A former aircraft testing and development establishment where huge wind tunnels were used.
The former RAF Thurleigh had been built in 1941 as a new RAF Station. Its first use was by No. 160 Squadron, forming on 15 January 1942, equipped with U.S.supplied B-24 Liberator bombers, known by in RAF service as the “Liberator II”. 160 Squadron trained and flew operational missions from Thurleigh until 5 July.
Following the Second World War, RAF Thurleigh became the second Royal Aircraft Establishment site and was renamed RAE Bedford. Two new runways were built in the post-war period to accommodate the Bristol Brabazon aircraft (which required a very long runway) that ultimately never went into production. A new control tower was opened in 1957. The airfield was decommissioned in 1994.
The site had several reasonably large wind tunnels, one supersonic and one large subsonic. It also had a ‘drop tower’, which is now used as a skydiving training venue. The 8ft x 8ft supersonic tunnel was dismantled in 2005.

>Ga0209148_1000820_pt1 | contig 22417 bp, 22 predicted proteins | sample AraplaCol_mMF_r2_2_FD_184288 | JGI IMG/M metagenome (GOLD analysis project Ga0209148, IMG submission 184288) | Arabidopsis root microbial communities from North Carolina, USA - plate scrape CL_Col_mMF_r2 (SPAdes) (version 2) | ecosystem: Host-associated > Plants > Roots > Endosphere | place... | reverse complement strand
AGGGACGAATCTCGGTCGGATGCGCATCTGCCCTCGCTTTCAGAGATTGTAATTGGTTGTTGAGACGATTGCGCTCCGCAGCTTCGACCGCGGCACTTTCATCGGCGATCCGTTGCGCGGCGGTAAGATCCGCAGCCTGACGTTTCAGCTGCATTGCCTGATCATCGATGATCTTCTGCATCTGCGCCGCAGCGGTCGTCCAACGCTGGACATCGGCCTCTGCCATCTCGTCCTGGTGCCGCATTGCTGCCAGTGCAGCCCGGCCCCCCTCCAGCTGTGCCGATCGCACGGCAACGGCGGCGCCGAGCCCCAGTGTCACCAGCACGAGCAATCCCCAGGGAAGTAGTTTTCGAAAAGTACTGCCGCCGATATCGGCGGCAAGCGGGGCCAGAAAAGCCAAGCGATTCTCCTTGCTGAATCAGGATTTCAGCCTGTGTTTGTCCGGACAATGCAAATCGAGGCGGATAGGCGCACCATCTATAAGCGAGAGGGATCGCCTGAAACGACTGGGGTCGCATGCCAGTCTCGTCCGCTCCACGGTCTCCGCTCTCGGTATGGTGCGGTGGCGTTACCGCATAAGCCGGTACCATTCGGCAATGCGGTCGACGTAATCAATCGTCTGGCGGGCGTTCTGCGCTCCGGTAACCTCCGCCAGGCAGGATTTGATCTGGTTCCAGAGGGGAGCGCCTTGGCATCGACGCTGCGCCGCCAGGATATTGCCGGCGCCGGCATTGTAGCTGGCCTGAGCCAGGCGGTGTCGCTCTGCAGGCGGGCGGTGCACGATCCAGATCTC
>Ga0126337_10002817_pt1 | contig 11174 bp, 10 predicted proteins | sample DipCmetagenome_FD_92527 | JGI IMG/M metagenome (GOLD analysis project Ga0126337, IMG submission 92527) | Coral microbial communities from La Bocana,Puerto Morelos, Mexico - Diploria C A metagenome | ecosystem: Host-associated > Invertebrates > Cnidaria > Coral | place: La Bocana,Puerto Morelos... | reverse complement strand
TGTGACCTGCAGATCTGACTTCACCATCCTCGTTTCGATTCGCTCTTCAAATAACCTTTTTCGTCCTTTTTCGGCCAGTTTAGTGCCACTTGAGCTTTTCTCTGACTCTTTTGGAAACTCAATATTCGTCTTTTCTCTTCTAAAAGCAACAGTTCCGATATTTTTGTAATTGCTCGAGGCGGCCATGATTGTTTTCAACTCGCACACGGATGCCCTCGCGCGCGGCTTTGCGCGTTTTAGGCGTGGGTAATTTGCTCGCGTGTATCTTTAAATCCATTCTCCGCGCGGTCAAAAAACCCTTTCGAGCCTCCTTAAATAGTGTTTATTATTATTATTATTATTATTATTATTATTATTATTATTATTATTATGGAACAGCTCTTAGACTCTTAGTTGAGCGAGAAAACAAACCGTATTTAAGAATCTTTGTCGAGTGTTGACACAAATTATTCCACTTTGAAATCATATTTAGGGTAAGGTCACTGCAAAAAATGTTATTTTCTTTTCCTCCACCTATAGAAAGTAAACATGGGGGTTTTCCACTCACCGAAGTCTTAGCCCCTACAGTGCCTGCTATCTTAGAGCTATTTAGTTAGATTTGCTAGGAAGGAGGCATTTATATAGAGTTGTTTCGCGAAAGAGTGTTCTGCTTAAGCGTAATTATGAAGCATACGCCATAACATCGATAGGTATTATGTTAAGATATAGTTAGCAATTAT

A good description of the supersonic wind tunnel is available on the Open University website.
RAF Thurleigh Control Tower
We started off in the control tower of RAF Thurleigh. The rest of the base is now in use as car storage and repair workshops.
Royal Aircraft Establishment Wind Tunnels – Control Room
Next we moved on to the control room of RAE Bedford’s Wind Tunnels
Royal Aircraft Establishment Wind Tunnels – Wind Tunnels
The 8ft x 8ft supersonic wind tunnels themselves, and all equipment have long been removed, however the entry and exit points of the huge pipes are still clearly visible
Smaller wind tunnels control room
Finally we visited the control room of a smaller former wind tunnel set-up in another building.